Born and raised in the Bronx of New York City, Intikana has taken to embracing and sharing his Borikén, or Puerto Rico, heritage through hip-hop to fellow educators and youth all over the world.
Intikana lead a workshop and also performed at the Urban Literacies Institute for Transformative Teaching Conference, which came to MSU for the first time this week.
The conference was for educators to take a look at some of the difficulties youth face and some alternative ways to address these issues.
The Center for Applied Inclusive Teaching and Learning in Arts and Humanities, or CAITLAH, within the College of Arts and Letters and Urban Word NYC sponsored the events.
Standing in front of self-made videos with Spanish subtitles, Intikana performed some of his music to an audience of about 40 people at the concert on the closing night of the conference.
“I was doing a bunch of songs that were in English and Spanish, essentially Spanglish, but the inspiration comes from my culture and from my ancestry, my past, my history,” Intikana, a youth mentor for Urban Word NYC, said. “I’m a student of learning, and I’m trying to learn as much as I can and I’m also an educator on educating as much as I can with those cultures, infusing hip-hop and multimedia.”
Using the power of hip-hop and spoken word poetry, various workshops for youth and teachers were put on over the past four days, and ended with a concert in Erickson Hall Kiva featuring five hip-hop teachers and artists, some from Urban Word NYC.
Educators from all over the country flew in to present at the workshops and share their knowledge.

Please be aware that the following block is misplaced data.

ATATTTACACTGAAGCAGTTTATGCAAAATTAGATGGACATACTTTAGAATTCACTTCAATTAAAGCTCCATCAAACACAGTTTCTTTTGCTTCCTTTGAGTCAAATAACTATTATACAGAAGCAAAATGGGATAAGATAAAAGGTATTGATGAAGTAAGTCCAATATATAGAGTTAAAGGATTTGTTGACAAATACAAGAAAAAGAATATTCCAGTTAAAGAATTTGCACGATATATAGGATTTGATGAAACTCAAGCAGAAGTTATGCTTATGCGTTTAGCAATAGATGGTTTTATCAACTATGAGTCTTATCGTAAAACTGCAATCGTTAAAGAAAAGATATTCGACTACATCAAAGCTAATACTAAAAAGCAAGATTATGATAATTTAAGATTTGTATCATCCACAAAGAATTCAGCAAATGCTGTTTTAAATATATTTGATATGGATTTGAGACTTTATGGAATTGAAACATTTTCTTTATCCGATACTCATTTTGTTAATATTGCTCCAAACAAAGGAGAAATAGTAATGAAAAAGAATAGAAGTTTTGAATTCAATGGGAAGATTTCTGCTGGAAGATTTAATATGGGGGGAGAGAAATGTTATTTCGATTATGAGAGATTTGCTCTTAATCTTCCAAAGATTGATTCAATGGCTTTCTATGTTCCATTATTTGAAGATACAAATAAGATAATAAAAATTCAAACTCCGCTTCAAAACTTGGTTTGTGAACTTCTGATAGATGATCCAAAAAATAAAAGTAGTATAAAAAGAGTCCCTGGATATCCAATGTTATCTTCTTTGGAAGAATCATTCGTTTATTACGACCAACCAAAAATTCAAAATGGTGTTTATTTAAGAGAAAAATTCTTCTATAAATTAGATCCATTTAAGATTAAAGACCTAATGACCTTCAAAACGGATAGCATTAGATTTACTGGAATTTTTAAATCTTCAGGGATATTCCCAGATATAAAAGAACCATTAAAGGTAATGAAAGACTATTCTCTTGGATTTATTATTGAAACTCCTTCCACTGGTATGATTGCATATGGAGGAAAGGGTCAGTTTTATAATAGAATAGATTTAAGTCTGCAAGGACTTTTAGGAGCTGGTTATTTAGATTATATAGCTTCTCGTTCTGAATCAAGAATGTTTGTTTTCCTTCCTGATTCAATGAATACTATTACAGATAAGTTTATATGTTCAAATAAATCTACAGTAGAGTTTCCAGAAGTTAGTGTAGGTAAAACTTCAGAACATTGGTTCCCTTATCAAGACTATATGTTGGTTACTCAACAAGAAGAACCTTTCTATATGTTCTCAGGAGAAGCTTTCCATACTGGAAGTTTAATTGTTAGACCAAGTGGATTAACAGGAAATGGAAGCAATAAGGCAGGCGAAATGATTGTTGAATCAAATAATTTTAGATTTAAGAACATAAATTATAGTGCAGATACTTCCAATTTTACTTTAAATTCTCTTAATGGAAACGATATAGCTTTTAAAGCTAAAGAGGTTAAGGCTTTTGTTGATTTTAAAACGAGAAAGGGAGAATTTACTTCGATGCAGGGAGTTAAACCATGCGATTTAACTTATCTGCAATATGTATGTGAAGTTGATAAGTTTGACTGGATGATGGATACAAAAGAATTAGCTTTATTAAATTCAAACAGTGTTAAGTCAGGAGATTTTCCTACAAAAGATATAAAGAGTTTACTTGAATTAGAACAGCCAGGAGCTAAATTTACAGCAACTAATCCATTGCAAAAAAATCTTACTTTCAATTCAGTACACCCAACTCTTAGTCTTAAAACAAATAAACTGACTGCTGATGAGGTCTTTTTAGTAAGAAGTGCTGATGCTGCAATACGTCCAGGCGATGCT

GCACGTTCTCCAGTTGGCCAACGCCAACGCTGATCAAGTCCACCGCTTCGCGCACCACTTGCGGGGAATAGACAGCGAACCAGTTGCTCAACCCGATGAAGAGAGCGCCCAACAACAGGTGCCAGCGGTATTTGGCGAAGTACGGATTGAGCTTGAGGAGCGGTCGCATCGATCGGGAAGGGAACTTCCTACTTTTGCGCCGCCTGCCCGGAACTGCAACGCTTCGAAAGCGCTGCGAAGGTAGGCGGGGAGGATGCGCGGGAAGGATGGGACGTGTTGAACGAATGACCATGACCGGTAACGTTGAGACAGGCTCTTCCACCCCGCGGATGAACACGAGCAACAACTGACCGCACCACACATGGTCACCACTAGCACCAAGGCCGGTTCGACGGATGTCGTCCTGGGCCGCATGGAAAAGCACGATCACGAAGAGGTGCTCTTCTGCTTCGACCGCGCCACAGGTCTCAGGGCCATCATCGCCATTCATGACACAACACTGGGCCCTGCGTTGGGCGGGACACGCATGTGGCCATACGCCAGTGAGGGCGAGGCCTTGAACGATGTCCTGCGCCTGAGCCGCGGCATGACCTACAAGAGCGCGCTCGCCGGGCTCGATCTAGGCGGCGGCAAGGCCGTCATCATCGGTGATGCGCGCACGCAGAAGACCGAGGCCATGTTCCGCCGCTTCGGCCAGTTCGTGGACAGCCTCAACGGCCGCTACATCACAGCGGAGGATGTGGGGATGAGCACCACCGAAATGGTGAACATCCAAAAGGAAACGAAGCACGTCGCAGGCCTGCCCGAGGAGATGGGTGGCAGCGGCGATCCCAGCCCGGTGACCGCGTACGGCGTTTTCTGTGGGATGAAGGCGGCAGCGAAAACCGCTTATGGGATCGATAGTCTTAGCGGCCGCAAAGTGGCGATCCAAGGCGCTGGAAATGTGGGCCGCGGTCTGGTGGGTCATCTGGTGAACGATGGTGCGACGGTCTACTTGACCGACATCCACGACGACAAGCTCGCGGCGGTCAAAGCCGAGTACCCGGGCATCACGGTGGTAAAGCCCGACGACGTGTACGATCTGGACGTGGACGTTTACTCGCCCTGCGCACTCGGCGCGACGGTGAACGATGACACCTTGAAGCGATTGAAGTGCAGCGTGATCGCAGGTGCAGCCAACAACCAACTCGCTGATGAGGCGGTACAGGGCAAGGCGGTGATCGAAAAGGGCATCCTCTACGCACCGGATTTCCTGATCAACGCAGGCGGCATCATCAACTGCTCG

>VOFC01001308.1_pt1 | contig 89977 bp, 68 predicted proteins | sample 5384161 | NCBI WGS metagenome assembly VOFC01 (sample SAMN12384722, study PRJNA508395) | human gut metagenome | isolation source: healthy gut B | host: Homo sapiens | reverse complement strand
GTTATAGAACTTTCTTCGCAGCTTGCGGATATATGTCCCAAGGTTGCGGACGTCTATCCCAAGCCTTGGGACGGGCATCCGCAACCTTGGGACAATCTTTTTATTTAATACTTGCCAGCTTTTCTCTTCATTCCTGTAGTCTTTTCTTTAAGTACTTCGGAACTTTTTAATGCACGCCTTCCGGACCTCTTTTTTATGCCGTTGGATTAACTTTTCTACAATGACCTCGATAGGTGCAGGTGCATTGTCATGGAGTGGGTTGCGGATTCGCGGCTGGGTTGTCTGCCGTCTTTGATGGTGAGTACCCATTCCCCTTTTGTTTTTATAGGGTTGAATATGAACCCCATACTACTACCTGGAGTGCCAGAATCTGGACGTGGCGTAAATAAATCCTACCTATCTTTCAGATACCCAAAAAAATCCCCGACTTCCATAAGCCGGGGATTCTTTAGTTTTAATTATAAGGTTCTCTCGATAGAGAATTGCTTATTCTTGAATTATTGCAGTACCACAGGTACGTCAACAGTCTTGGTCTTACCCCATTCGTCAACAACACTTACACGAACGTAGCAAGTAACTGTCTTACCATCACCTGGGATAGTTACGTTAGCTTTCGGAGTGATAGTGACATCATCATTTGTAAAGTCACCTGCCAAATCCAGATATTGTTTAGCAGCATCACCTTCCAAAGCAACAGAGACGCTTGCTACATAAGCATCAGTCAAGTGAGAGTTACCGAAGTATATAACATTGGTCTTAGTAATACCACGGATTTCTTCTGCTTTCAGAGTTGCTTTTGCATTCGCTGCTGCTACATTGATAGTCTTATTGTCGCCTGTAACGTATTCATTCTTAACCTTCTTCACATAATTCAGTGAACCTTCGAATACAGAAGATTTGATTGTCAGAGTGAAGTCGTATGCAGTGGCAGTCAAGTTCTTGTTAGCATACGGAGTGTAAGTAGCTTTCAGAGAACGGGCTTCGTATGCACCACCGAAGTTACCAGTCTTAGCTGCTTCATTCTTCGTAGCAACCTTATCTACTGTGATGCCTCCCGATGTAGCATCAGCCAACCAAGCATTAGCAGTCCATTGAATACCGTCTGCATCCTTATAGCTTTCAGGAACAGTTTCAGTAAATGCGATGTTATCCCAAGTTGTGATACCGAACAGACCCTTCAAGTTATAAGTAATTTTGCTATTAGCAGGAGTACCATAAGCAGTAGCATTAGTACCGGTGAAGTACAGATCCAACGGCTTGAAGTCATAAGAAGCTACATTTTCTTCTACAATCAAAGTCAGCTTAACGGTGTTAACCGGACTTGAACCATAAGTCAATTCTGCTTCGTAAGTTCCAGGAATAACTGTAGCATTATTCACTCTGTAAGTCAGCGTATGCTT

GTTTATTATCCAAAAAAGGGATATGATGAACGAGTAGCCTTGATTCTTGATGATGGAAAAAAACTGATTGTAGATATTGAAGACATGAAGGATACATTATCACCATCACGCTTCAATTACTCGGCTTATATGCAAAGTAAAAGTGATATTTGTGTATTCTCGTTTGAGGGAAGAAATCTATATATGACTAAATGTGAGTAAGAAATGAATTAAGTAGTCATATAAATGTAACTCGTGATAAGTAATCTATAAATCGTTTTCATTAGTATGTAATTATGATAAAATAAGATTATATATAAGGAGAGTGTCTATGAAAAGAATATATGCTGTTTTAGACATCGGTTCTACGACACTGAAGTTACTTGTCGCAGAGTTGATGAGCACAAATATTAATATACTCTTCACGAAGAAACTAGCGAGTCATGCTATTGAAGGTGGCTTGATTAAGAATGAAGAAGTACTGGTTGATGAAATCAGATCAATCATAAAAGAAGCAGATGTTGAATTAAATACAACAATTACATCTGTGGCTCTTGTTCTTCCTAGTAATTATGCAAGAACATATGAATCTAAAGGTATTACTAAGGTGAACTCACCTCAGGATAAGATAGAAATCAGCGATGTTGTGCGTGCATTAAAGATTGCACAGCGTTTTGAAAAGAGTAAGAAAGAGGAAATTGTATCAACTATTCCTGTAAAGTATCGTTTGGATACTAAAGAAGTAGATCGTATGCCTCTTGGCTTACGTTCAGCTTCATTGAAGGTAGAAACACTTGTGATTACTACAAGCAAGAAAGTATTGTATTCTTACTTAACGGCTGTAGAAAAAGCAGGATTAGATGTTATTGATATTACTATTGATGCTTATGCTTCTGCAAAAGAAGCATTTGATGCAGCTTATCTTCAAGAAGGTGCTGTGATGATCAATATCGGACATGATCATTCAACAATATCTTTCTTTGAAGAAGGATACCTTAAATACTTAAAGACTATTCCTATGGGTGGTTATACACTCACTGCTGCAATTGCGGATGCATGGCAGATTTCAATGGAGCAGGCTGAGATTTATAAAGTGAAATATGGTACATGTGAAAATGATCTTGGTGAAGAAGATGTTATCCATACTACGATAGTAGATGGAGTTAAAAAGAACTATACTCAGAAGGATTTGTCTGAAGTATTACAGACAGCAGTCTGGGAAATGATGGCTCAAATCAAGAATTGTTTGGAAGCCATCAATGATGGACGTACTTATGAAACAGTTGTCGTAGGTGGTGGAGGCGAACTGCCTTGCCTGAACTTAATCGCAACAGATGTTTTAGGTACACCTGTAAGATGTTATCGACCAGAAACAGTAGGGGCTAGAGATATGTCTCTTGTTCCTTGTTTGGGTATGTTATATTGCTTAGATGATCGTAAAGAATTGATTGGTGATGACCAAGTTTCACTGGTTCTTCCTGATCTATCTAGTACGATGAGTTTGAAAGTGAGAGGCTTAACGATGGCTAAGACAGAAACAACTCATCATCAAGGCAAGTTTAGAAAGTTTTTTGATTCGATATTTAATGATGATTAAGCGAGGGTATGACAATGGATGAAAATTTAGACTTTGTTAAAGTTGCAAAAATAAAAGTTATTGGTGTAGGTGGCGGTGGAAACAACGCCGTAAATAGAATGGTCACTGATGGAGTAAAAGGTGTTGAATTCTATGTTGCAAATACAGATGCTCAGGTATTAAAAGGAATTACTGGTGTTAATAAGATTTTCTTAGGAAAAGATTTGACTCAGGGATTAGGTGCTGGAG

Eagle Nebula, a filmmaker, poet and emcee came all the way from Inglewood, Calif. to teach workshops and perform at the concert.
Julie Platt, a graduate assistant with CAITLAH, attended all the events at the workshop, and said she will use some of the skills she learned in her future career teaching writing.
“Meeting the presenters and listening to talks, it’s been really inspiring,” Platt said. “(I) learned a lot about how we can engage with hip-hop to educate and work for change.”
M.C. K~Swift, co-director of Art Start One Mic and New York resident, said he loved being around other people who are both hip-hop artists and educators.
“(It’s been a) beautiful exchange of ideas, in a way that has immediacy and depth,” he said. “(A) fantastic balance of theory and practice.”
Intikana said he would like his audience to connect with his culture after attending the workshops and learn about the power of hip-hop.
“I hope for folks who attended the workshops as well as the performance, I hope they get the energy and the feel,” he said. “I would love for them to learn more and engage in different modes of learning.”
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